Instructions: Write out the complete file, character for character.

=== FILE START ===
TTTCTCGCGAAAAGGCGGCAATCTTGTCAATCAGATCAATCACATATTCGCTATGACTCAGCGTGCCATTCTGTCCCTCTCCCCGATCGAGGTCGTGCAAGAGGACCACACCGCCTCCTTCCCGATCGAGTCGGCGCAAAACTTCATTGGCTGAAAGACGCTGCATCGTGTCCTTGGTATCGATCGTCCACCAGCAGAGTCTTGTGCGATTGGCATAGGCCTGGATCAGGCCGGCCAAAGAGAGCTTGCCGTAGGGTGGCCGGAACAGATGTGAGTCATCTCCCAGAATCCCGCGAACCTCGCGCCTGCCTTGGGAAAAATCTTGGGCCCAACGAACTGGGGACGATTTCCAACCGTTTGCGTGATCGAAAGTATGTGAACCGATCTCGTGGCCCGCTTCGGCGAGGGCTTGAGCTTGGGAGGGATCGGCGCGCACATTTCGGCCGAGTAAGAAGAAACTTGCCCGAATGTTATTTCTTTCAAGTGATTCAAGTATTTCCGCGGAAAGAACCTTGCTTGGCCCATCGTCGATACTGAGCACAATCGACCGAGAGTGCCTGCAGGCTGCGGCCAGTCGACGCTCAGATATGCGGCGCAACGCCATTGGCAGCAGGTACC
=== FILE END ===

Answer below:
TTTCTCGCGAAAAGGCGGCAATCTTGTCAATCAGATCAATCACATATTCGCTATGACTCAGCGTGCCATTCTGTCCCTCTCCCCGATCGAGGTCGTGCAAGAGGACCACACCGCCTCCTTCCCGATCGAGTCGGCGCAAAACTTCATTGGCTGAAAGACGCTGCATCGTGTCCTTGGTATCGATCGTCCACCAGCAGAGTCTTGTGCGATTGGCATAGGCCTGGATCAGGCCGGCCAAAGAGAGCTTGCCGTAGGGTGGCCGGAACAGATGTGAGTCATCTCCCAGAATCCCGCGAACCTCGCGCCTGCCTTGGGAAAAATCTTGGGCCCAACGAACTGGGGACGATTTCCAACCGTTTGCGTGATCGAAAGTATGTGAACCGATCTCGTGGCCCGCTTCGGCGAGGGCTTGAGCTTGGGAGGGATCGGCGCGCACATTTCGGCCGAGTAAGAAGAAACTTGCCCGAATGTTATTTCTTTCAAGTGATTCAAGTATTTCCGCGGAAAGAACCTTGCTTGGCCCATCGTCGATACTGAGCACAATCGACCGAGAGTGCCTGCAGGCTGCGGCCAGTCGACGCTCAGATATGCGGCGCAACGCCATTGGCAGCAGGTACC